Do all the things like ++ or -- rants, post your own rants, comment on others' rants and build your customized dev avatarSign Up
From the creators of devRant, Pipeless lets you power real-time personalized recommendations and activity feeds using a simple APILearn More
I can understand JS when it makes sense. But I already stopped using JS blockers because almost all pages break somewhere without it for no good reason.
For example gog.com doesn't display thumbnails or system requirements without JS. Who the hell thought this is a good idea? It's static text and pictures.
Froot78915yServer side rendering has its place but doing it all server side is a horrible idea.
Of course the logic you have has to make sense
My opinion if it isn't a personal project there should always be a proper HTML fallback. If there isn't enough time for one then I think priorities should be reevaluated or the JS frontend version be put on hold. At least the core features and stuff like signing in, signing out, and deleting one's account should be accessible without.
But then again I'm highly biased because most JS frontends I've seen that have no HTML fallback also took a huge dump on accessibility, applying the same argument (and I don't think there is any excuse for not considering accessibility)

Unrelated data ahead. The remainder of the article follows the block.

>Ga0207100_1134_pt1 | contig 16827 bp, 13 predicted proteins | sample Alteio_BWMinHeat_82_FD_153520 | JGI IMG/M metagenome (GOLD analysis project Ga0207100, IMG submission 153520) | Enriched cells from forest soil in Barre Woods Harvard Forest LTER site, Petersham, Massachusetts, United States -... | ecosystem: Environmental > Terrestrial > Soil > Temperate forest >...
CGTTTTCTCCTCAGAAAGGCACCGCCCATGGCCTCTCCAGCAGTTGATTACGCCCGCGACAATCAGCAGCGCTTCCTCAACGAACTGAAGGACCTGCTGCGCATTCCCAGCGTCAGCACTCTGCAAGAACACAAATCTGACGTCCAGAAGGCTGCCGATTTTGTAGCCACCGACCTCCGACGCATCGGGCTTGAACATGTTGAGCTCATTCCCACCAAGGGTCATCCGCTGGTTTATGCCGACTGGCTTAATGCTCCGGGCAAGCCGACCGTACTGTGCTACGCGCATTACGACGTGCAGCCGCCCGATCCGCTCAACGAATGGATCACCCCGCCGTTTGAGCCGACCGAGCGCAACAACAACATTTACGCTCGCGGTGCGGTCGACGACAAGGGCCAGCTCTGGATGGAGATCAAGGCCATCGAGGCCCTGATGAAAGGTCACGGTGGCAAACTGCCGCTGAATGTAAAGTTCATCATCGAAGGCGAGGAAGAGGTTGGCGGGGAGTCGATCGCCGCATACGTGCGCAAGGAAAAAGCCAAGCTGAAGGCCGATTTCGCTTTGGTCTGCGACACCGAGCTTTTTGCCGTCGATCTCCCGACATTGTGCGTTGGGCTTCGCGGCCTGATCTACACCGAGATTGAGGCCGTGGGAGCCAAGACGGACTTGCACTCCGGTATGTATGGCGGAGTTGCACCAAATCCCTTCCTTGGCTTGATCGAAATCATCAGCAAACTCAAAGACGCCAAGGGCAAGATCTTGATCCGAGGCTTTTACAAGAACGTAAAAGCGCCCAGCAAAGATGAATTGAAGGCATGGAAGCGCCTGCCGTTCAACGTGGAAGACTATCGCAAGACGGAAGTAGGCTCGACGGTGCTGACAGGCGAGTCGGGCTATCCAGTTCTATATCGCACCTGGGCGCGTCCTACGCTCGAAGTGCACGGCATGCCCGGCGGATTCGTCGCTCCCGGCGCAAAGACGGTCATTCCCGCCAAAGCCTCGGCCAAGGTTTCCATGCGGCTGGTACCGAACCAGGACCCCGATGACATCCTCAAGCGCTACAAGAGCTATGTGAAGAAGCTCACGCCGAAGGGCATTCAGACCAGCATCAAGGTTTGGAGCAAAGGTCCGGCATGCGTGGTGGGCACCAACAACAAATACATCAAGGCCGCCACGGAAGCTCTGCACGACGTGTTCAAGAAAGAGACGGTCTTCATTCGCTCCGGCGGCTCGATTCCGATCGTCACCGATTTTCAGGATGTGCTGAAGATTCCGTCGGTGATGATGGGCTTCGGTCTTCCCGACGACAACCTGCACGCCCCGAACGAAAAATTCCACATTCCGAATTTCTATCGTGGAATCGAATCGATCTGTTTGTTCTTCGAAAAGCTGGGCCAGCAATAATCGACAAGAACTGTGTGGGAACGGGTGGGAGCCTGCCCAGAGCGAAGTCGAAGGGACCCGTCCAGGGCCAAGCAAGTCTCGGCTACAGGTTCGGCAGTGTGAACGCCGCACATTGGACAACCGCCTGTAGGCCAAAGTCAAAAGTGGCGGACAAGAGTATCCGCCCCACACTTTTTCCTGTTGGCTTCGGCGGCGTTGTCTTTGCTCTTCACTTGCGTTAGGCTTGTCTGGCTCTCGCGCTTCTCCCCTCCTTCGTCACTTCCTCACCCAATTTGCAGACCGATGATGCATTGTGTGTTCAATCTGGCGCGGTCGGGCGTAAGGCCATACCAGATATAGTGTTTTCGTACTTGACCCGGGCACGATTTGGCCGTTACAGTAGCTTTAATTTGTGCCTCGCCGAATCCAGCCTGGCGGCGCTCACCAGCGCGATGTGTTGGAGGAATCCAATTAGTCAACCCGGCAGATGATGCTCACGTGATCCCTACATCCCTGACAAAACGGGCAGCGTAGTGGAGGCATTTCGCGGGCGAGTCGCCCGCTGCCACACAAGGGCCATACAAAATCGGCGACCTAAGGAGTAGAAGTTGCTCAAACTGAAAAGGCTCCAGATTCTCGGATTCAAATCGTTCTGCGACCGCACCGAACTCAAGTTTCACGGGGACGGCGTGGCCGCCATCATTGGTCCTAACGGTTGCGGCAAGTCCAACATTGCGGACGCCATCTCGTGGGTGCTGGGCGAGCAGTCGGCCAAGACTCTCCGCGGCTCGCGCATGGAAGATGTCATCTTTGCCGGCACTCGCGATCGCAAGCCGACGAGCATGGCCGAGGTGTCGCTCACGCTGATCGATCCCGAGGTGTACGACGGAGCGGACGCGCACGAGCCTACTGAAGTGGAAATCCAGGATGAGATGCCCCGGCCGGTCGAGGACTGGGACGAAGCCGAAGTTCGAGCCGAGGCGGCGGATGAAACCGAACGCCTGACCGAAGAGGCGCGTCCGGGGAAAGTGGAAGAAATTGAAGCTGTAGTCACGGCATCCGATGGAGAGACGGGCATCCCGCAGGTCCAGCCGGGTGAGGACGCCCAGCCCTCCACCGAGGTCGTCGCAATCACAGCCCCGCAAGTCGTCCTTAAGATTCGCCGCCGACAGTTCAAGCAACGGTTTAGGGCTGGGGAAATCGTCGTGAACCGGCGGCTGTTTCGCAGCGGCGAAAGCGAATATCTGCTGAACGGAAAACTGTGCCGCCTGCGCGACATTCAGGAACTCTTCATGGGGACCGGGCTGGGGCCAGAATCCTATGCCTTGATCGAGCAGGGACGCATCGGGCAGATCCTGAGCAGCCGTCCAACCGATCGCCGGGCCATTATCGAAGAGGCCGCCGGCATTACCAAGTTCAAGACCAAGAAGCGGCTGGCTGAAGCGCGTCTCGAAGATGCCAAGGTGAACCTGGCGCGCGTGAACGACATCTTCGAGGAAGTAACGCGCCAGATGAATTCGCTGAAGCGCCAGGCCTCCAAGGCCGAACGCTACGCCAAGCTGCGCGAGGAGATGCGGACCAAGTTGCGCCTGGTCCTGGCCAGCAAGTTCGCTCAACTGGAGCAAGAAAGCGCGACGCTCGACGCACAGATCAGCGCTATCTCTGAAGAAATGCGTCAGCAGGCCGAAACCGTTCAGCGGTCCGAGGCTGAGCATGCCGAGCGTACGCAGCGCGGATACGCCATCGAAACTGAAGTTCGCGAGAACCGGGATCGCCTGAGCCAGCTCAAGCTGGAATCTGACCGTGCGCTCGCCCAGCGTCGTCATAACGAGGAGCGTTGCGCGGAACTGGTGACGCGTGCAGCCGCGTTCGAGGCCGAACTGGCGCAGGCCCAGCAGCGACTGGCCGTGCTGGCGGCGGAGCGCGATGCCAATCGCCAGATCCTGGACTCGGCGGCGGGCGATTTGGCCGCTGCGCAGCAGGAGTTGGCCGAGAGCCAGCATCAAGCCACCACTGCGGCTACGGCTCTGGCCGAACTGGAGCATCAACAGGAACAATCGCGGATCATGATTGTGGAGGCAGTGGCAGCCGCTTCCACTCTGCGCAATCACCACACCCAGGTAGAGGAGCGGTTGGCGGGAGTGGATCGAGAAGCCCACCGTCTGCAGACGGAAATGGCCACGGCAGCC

@ctwx like I said, I'm mostly against it cause proper accessibility in a JS application with dynamically updating parts of the page requires a bit more work and effort, and I'd take a properly accessible site over a fancy async dynamic whooshy one any day. And well, most "fancy" projects I've seen so far have had horrible accessibility because there just wasn't time for it, even though the devs on it would've made a pure HTML version properly accessible just through routine and standards alone.
And then there's marketing. You may not care for the site's looks but most users do. Being a company you will care more about the 99% who likes nice design than the 1% who doesn't.